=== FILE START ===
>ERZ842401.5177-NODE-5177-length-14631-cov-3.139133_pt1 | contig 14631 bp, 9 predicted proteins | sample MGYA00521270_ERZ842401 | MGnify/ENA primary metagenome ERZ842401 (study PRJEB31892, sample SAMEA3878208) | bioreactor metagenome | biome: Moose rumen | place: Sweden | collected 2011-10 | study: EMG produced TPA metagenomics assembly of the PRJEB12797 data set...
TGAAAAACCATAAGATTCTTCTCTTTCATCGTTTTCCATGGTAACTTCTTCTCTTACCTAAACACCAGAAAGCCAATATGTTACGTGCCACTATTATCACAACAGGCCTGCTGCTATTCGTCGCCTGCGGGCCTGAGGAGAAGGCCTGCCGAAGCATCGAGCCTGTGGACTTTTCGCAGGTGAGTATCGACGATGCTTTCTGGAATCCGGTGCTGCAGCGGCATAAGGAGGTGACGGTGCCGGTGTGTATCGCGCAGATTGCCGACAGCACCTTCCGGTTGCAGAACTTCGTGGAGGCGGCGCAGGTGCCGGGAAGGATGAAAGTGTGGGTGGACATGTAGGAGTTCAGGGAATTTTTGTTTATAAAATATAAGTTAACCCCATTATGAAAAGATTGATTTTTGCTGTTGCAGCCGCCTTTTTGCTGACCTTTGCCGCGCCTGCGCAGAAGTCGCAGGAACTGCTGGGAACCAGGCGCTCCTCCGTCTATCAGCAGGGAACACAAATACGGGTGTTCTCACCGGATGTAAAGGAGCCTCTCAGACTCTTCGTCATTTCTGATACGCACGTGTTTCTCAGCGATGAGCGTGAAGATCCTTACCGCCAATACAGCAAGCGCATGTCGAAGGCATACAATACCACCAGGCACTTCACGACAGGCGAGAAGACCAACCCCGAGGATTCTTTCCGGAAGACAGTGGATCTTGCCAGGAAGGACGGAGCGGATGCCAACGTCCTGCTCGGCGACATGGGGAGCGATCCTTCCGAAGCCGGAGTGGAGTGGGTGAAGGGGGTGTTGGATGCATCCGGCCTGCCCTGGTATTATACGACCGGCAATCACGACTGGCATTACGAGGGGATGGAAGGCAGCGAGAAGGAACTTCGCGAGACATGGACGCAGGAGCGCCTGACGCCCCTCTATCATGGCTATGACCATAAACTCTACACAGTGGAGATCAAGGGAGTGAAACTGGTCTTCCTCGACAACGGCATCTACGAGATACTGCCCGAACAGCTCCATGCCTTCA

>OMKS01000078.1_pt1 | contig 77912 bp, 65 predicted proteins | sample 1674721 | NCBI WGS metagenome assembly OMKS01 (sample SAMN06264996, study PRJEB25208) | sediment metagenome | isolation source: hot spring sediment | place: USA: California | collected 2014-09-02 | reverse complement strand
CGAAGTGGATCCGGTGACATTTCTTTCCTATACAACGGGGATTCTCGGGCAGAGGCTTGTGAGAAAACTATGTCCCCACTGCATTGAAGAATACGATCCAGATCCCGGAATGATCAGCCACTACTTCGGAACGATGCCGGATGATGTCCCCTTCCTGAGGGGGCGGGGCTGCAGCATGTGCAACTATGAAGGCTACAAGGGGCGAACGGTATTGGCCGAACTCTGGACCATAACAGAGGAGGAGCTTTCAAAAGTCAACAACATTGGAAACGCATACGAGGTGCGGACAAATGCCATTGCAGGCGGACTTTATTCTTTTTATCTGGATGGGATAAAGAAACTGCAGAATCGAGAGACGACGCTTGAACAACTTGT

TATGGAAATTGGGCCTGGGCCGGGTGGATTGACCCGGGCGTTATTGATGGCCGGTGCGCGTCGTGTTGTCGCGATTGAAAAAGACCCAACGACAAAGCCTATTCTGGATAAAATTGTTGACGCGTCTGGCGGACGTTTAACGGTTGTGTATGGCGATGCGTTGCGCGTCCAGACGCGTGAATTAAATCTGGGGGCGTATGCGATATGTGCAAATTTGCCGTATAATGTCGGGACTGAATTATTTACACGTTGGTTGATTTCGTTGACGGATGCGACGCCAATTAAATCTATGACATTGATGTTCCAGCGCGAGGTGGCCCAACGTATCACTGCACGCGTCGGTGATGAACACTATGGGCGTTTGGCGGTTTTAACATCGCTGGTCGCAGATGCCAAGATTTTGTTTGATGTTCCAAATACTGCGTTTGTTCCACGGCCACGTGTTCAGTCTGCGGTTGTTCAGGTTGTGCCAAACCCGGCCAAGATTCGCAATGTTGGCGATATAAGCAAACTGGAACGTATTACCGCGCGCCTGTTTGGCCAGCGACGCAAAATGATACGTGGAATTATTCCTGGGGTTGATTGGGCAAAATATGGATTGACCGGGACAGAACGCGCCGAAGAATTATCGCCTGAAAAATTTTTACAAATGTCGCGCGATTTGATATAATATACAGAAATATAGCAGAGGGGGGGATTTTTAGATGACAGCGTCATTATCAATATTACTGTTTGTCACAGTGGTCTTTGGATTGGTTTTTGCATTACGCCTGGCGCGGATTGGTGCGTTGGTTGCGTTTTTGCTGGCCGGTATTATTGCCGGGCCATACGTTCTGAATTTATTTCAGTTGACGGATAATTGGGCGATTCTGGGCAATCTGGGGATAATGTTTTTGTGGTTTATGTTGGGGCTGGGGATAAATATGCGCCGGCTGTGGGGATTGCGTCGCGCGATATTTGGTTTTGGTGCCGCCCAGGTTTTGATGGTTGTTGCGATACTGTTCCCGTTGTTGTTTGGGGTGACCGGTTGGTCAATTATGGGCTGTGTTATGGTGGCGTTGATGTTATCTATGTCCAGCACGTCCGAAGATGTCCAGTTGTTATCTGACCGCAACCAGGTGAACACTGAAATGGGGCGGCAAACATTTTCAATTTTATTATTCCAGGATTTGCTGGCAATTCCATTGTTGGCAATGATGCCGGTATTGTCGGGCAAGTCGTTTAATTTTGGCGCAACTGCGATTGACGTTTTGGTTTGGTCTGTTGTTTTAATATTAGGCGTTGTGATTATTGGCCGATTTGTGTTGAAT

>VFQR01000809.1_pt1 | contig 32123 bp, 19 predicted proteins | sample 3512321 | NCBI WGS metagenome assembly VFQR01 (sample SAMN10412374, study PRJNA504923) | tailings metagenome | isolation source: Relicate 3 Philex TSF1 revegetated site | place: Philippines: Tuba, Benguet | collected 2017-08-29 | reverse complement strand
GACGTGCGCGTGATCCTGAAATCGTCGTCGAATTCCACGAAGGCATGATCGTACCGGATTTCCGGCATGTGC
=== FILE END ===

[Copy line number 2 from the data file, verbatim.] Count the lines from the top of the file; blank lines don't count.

TGAAAAACCATAAGATTCTTCTCTTTCATCGTTTTCCATGGTAACTTCTTCTCTTACCTAAACACCAGAAAGCCAATATGTTACGTGCCACTATTATCACAACAGGCCTGCTGCTATTCGTCGCCTGCGGGCCTGAGGAGAAGGCCTGCCGAAGCATCGAGCCTGTGGACTTTTCGCAGGTGAGTATCGACGATGCTTTCTGGAATCCGGTGCTGCAGCGGCATAAGGAGGTGACGGTGCCGGTGTGTATCGCGCAGATTGCCGACAGCACCTTCCGGTTGCAGAACTTCGTGGAGGCGGCGCAGGTGCCGGGAAGGATGAAAGTGTGGGTGGACATGTAGGAGTTCAGGGAATTTTTGTTTATAAAATATAAGTTAACCCCATTATGAAAAGATTGATTTTTGCTGTTGCAGCCGCCTTTTTGCTGACCTTTGCCGCGCCTGCGCAGAAGTCGCAGGAACTGCTGGGAACCAGGCGCTCCTCCGTCTATCAGCAGGGAACACAAATACGGGTGTTCTCACCGGATGTAAAGGAGCCTCTCAGACTCTTCGTCATTTCTGATACGCACGTGTTTCTCAGCGATGAGCGTGAAGATCCTTACCGCCAATACAGCAAGCGCATGTCGAAGGCATACAATACCACCAGGCACTTCACGACAGGCGAGAAGACCAACCCCGAGGATTCTTTCCGGAAGACAGTGGATCTTGCCAGGAAGGACGGAGCGGATGCCAACGTCCTGCTCGGCGACATGGGGAGCGATCCTTCCGAAGCCGGAGTGGAGTGGGTGAAGGGGGTGTTGGATGCATCCGGCCTGCCCTGGTATTATACGACCGGCAATCACGACTGGCATTACGAGGGGATGGAAGGCAGCGAGAAGGAACTTCGCGAGACATGGACGCAGGAGCGCCTGACGCCCCTCTATCATGGCTATGACCATAAACTCTACACAGTGGAGATCAAGGGAGTGAAACTGGTCTTCCTCGACAACGGCATCTACGAGATACTGCCCGAACAGCTCCATGCCTTCA